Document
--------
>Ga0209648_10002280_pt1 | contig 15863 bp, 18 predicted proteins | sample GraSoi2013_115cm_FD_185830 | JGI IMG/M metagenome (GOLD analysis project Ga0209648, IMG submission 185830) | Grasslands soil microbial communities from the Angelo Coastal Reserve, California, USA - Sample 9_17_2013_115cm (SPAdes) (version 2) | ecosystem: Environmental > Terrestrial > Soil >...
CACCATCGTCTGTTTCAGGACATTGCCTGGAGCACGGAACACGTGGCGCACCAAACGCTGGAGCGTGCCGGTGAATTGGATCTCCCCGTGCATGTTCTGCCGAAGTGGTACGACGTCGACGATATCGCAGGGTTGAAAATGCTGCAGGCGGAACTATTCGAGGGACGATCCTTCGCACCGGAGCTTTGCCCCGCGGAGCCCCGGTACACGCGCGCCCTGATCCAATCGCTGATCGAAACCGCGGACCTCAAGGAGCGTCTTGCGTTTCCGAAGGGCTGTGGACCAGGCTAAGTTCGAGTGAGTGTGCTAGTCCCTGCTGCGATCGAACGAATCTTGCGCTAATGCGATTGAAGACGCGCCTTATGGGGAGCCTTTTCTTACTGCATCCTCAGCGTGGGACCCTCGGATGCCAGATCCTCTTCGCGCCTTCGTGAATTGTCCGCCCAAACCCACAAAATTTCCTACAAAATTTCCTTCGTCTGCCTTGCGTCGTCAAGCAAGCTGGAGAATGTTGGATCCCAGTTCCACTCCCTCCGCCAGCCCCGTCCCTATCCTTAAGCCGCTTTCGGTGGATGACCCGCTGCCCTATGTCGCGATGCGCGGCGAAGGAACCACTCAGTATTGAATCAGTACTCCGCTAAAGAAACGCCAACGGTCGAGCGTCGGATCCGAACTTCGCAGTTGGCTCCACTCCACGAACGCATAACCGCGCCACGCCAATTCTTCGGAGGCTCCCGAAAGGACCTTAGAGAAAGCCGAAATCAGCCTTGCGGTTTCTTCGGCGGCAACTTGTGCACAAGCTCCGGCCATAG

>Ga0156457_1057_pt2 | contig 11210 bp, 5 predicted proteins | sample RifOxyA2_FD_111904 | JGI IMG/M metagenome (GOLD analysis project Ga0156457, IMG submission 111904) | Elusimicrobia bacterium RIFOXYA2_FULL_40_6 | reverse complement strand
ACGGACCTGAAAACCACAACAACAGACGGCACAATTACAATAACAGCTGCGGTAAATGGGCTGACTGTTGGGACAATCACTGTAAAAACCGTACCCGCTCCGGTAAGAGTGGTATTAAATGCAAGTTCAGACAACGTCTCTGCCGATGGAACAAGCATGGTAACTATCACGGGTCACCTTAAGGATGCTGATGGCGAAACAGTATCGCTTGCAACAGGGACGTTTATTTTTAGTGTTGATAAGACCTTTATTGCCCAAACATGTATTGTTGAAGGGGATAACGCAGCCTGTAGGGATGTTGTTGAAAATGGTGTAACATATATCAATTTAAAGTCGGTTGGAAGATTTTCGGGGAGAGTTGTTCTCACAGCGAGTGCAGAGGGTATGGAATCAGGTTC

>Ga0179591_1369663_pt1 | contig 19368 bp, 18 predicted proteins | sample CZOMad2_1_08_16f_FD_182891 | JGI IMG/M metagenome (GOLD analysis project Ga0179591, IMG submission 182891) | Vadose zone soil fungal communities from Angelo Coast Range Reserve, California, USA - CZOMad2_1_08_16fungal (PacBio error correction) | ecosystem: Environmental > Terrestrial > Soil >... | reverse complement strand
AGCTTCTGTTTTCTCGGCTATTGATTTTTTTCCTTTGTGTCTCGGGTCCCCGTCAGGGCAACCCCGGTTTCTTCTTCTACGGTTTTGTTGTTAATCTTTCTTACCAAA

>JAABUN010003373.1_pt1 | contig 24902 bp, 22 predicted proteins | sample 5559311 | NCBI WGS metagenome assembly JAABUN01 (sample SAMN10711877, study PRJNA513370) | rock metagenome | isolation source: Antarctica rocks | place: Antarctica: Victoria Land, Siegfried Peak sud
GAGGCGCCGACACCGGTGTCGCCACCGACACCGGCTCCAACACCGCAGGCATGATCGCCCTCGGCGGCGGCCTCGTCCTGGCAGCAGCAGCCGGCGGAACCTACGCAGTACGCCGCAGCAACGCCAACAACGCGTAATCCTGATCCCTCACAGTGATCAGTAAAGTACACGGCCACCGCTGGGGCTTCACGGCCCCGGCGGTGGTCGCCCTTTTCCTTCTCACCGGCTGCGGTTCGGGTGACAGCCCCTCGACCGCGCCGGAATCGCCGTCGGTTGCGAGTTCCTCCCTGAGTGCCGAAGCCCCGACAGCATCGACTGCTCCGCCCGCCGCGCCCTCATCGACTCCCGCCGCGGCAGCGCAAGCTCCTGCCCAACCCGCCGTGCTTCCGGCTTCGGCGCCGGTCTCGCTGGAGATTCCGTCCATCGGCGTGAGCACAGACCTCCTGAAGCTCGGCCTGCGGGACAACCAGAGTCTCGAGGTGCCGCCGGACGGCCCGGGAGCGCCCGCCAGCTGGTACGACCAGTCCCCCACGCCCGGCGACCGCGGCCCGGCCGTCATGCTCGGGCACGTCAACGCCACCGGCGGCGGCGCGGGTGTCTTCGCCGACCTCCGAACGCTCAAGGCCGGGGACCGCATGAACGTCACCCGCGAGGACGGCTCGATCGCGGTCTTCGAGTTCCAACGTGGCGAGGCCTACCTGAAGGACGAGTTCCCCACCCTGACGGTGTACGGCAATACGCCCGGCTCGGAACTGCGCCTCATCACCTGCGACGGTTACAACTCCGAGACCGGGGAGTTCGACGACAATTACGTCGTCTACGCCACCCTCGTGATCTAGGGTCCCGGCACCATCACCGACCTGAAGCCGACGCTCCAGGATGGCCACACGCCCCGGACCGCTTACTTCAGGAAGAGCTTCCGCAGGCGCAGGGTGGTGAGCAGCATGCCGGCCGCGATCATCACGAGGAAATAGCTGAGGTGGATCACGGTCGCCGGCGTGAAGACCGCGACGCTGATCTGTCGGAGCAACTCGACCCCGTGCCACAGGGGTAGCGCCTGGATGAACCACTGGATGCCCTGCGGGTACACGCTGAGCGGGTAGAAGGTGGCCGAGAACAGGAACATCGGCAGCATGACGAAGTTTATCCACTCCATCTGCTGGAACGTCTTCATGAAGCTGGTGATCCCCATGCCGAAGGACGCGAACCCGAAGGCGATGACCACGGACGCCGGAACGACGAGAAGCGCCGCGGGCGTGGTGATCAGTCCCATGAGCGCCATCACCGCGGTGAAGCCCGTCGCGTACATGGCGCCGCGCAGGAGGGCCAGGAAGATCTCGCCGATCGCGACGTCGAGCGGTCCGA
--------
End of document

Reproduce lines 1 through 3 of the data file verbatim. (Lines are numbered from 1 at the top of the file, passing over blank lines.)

>Ga0209648_10002280_pt1 | contig 15863 bp, 18 predicted proteins | sample GraSoi2013_115cm_FD_185830 | JGI IMG/M metagenome (GOLD analysis project Ga0209648, IMG submission 185830) | Grasslands soil microbial communities from the Angelo Coastal Reserve, California, USA - Sample 9_17_2013_115cm (SPAdes) (version 2) | ecosystem: Environmental > Terrestrial > Soil >...
CACCATCGTCTGTTTCAGGACATTGCCTGGAGCACGGAACACGTGGCGCACCAAACGCTGGAGCGTGCCGGTGAATTGGATCTCCCCGTGCATGTTCTGCCGAAGTGGTACGACGTCGACGATATCGCAGGGTTGAAAATGCTGCAGGCGGAACTATTCGAGGGACGATCCTTCGCACCGGAGCTTTGCCCCGCGGAGCCCCGGTACACGCGCGCCCTGATCCAATCGCTGATCGAAACCGCGGACCTCAAGGAGCGTCTTGCGTTTCCGAAGGGCTGTGGACCAGGCTAAGTTCGAGTGAGTGTGCTAGTCCCTGCTGCGATCGAACGAATCTTGCGCTAATGCGATTGAAGACGCGCCTTATGGGGAGCCTTTTCTTACTGCATCCTCAGCGTGGGACCCTCGGATGCCAGATCCTCTTCGCGCCTTCGTGAATTGTCCGCCCAAACCCACAAAATTTCCTACAAAATTTCCTTCGTCTGCCTTGCGTCGTCAAGCAAGCTGGAGAATGTTGGATCCCAGTTCCACTCCCTCCGCCAGCCCCGTCCCTATCCTTAAGCCGCTTTCGGTGGATGACCCGCTGCCCTATGTCGCGATGCGCGGCGAAGGAACCACTCAGTATTGAATCAGTACTCCGCTAAAGAAACGCCAACGGTCGAGCGTCGGATCCGAACTTCGCAGTTGGCTCCACTCCACGAACGCATAACCGCGCCACGCCAATTCTTCGGAGGCTCCCGAAAGGACCTTAGAGAAAGCCGAAATCAGCCTTGCGGTTTCTTCGGCGGCAACTTGTGCACAAGCTCCGGCCATAG

>Ga0156457_1057_pt2 | contig 11210 bp, 5 predicted proteins | sample RifOxyA2_FD_111904 | JGI IMG/M metagenome (GOLD analysis project Ga0156457, IMG submission 111904) | Elusimicrobia bacterium RIFOXYA2_FULL_40_6 | reverse complement strand